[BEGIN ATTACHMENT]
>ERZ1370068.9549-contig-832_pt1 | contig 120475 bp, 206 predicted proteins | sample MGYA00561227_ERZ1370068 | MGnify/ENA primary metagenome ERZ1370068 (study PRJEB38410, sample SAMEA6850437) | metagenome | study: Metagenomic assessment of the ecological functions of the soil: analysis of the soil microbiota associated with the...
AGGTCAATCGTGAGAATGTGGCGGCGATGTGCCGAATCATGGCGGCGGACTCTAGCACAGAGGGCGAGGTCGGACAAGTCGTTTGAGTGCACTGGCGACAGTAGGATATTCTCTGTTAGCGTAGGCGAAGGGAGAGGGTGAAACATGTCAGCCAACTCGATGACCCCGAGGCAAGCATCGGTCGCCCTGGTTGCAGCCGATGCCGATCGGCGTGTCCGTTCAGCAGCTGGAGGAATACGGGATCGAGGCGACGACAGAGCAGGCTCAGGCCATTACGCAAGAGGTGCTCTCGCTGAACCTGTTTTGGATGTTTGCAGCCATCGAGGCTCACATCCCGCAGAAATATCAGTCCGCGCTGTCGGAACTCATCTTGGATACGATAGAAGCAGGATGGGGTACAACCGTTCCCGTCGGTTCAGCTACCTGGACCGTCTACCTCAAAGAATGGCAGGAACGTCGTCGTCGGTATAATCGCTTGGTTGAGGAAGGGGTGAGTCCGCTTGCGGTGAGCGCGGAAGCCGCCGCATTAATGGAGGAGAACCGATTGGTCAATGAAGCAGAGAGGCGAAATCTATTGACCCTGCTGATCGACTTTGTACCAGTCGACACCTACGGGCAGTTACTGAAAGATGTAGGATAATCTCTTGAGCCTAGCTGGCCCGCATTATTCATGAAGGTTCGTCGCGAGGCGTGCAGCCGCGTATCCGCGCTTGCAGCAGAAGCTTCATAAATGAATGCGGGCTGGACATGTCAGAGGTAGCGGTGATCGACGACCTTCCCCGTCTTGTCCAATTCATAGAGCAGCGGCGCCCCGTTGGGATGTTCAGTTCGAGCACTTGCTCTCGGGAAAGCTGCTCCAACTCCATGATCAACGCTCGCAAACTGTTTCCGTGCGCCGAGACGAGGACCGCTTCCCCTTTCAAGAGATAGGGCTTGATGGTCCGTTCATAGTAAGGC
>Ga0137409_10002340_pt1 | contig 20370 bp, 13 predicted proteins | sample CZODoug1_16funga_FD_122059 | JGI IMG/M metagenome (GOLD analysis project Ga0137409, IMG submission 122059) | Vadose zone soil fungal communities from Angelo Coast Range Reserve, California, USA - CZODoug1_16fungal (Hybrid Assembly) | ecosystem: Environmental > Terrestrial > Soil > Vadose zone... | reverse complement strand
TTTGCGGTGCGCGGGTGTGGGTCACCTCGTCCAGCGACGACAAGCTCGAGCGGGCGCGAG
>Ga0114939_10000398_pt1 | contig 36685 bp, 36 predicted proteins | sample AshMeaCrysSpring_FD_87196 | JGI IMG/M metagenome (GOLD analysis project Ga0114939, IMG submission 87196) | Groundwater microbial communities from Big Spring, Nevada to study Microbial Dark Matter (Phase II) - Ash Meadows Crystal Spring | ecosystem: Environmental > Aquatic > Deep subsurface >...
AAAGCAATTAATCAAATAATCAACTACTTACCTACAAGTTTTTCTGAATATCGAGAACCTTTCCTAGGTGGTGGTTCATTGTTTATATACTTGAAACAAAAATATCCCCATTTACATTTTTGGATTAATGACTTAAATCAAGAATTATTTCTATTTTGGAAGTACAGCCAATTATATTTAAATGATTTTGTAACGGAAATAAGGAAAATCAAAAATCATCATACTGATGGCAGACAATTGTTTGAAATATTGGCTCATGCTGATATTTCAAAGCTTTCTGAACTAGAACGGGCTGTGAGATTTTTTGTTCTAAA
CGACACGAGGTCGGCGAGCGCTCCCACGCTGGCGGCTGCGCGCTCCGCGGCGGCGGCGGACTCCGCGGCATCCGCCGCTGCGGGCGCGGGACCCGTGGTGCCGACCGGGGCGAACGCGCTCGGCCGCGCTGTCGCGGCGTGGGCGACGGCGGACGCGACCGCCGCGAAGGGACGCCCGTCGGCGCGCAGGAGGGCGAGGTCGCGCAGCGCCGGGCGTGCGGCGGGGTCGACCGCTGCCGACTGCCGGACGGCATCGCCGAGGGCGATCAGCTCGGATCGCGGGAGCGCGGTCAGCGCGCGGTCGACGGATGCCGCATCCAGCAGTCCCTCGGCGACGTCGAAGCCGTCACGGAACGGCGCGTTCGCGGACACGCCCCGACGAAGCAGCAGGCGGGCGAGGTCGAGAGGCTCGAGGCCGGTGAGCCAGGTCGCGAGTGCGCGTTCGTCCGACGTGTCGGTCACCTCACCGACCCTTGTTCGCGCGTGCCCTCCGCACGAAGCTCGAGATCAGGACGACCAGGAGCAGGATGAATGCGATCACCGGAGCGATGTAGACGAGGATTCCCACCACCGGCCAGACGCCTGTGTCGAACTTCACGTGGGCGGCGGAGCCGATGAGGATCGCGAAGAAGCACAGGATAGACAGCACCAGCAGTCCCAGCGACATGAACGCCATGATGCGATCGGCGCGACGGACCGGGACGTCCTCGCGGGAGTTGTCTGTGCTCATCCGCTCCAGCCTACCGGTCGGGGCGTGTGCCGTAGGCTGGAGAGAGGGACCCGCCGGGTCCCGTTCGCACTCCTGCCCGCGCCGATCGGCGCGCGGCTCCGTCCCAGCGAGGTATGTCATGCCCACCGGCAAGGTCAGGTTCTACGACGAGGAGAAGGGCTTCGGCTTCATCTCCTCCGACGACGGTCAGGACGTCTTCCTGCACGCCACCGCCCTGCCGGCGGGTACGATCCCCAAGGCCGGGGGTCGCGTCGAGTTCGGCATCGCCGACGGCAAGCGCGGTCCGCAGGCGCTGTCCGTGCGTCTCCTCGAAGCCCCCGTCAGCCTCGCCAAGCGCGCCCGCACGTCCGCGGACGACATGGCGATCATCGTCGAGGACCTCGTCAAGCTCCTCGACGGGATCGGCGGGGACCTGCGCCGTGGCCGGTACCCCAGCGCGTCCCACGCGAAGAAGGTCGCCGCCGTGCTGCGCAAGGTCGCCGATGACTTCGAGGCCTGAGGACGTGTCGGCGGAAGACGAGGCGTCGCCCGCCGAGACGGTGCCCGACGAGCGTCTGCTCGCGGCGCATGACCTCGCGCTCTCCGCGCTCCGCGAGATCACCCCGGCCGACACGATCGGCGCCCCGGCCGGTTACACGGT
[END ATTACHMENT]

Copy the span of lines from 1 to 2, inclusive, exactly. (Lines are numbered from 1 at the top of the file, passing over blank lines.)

>ERZ1370068.9549-contig-832_pt1 | contig 120475 bp, 206 predicted proteins | sample MGYA00561227_ERZ1370068 | MGnify/ENA primary metagenome ERZ1370068 (study PRJEB38410, sample SAMEA6850437) | metagenome | study: Metagenomic assessment of the ecological functions of the soil: analysis of the soil microbiota associated with the...
AGGTCAATCGTGAGAATGTGGCGGCGATGTGCCGAATCATGGCGGCGGACTCTAGCACAGAGGGCGAGGTCGGACAAGTCGTTTGAGTGCACTGGCGACAGTAGGATATTCTCTGTTAGCGTAGGCGAAGGGAGAGGGTGAAACATGTCAGCCAACTCGATGACCCCGAGGCAAGCATCGGTCGCCCTGGTTGCAGCCGATGCCGATCGGCGTGTCCGTTCAGCAGCTGGAGGAATACGGGATCGAGGCGACGACAGAGCAGGCTCAGGCCATTACGCAAGAGGTGCTCTCGCTGAACCTGTTTTGGATGTTTGCAGCCATCGAGGCTCACATCCCGCAGAAATATCAGTCCGCGCTGTCGGAACTCATCTTGGATACGATAGAAGCAGGATGGGGTACAACCGTTCCCGTCGGTTCAGCTACCTGGACCGTCTACCTCAAAGAATGGCAGGAACGTCGTCGTCGGTATAATCGCTTGGTTGAGGAAGGGGTGAGTCCGCTTGCGGTGAGCGCGGAAGCCGCCGCATTAATGGAGGAGAACCGATTGGTCAATGAAGCAGAGAGGCGAAATCTATTGACCCTGCTGATCGACTTTGTACCAGTCGACACCTACGGGCAGTTACTGAAAGATGTAGGATAATCTCTTGAGCCTAGCTGGCCCGCATTATTCATGAAGGTTCGTCGCGAGGCGTGCAGCCGCGTATCCGCGCTTGCAGCAGAAGCTTCATAAATGAATGCGGGCTGGACATGTCAGAGGTAGCGGTGATCGACGACCTTCCCCGTCTTGTCCAATTCATAGAGCAGCGGCGCCCCGTTGGGATGTTCAGTTCGAGCACTTGCTCTCGGGAAAGCTGCTCCAACTCCATGATCAACGCTCGCAAACTGTTTCCGTGCGCCGAGACGAGGACCGCTTCCCCTTTCAAGAGATAGGGCTTGATGGTCCGTTCATAGTAAGGC